If Tumblr's server goes down, it is out of your hands. That can be scary, especially if you rely on the platform for e-commerce or to keep the business running. Once the site is back up, the functionality tends to be a little shaky, and it could remain that way for hours or even days.

Over the years, Tumblr has grown from a small community of users to hosting more than 60 million blogs, and stability has occasionally been an issue. In 2010, the company had a major problem with its database clusters and the site was down for more than 14 hours as a result of this instability.

Thanks to the platform's fast growth, the company has expanded its servers and support team. The site has yet to experience a similar outage, but it's an important consideration for businesses.

Con: There's a Lack of Native Comment Functionality

Tumblr is one of the most social blogging platforms, but there is no native commenting system.

Users can message blogs, send "fan mail" or ask questions, but that is at the brand's discretion to allow, and there's no way to comment on an individual post without a third-party app.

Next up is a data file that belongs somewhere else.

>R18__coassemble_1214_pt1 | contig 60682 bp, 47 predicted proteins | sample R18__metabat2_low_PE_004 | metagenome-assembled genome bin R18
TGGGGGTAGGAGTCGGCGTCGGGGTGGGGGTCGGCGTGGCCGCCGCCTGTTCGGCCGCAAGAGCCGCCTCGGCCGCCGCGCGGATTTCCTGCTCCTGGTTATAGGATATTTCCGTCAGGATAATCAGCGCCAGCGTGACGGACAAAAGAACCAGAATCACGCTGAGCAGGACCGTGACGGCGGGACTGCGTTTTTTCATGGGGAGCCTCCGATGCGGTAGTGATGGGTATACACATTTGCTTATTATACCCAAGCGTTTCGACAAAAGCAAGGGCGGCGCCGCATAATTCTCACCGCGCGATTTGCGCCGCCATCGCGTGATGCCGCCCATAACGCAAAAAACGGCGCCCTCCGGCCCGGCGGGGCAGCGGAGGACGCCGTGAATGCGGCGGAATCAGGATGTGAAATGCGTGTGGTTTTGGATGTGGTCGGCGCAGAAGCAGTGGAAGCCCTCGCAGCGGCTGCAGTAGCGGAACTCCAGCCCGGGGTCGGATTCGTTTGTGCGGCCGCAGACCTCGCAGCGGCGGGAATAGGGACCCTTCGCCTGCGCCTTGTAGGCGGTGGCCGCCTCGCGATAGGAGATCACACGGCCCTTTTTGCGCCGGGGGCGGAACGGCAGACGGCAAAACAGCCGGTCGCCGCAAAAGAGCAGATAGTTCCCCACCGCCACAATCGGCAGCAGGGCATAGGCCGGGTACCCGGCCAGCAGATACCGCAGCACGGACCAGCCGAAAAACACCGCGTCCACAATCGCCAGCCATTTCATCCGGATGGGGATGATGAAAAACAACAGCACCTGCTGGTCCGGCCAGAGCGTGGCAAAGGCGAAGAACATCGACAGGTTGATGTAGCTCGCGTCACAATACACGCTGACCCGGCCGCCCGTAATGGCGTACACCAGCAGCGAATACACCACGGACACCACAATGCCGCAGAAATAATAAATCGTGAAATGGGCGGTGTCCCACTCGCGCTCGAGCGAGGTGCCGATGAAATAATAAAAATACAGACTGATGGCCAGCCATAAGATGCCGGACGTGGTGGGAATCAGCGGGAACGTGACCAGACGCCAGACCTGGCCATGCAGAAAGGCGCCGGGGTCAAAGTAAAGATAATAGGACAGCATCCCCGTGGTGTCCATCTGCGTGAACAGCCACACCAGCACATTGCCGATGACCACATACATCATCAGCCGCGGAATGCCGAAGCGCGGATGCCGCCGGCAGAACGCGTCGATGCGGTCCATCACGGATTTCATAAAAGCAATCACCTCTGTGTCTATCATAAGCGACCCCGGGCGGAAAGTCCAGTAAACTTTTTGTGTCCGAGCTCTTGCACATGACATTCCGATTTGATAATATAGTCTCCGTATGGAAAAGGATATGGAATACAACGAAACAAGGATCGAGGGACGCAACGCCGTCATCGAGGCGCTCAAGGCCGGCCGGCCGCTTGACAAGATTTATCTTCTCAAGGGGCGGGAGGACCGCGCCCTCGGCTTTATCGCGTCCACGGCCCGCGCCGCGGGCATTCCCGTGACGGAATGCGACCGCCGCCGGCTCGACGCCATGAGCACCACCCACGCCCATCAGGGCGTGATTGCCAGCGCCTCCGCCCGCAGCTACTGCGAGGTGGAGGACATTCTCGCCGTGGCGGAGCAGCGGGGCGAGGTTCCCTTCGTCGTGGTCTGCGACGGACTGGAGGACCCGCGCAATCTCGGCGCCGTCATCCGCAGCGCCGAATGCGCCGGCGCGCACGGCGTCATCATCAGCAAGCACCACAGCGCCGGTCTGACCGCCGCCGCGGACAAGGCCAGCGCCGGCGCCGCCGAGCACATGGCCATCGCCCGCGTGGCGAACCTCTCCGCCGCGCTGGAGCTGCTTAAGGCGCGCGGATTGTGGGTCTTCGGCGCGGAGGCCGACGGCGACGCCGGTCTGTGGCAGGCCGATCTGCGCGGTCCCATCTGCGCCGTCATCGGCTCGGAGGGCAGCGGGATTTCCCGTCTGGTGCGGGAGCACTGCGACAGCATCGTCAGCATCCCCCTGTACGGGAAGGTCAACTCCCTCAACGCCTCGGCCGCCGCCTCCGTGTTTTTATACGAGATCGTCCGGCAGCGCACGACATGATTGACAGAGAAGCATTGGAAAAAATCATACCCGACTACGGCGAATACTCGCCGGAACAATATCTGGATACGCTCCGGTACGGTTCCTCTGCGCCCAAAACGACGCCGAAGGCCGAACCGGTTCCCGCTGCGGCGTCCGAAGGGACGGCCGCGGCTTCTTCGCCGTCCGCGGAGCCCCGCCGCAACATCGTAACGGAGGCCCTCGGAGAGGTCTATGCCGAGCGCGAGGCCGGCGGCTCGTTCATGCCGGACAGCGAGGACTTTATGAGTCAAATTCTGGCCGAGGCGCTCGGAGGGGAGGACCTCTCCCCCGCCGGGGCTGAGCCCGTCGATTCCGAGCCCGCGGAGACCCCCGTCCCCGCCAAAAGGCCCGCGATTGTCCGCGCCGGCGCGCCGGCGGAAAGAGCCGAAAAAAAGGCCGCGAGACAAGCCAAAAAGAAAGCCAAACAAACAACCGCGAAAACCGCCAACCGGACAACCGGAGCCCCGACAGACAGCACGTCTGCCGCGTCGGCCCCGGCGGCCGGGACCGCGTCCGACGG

Alternatively, the brand can ask followers questions, but there's a specific post format for that. Another way to get around it is ending a post with a question mark (on the edit page, a box will appear at the right that opens the post for commentary).

So, Now What?

In short, if you're looking for an aesthetically pleasing, user-friendly way to reach out and engage, then Tumblr is a fairly good platform for you.

However, if you rely on a blog for your business to run as a whole, it might be safer to hire a professional or develop your own website. You could then use Tumblr as an additional platform and still interact with its highly engaged audience.

Does your company have a blog on Tumblr? If so, add the link in the comments section.

Image by OPEN Forum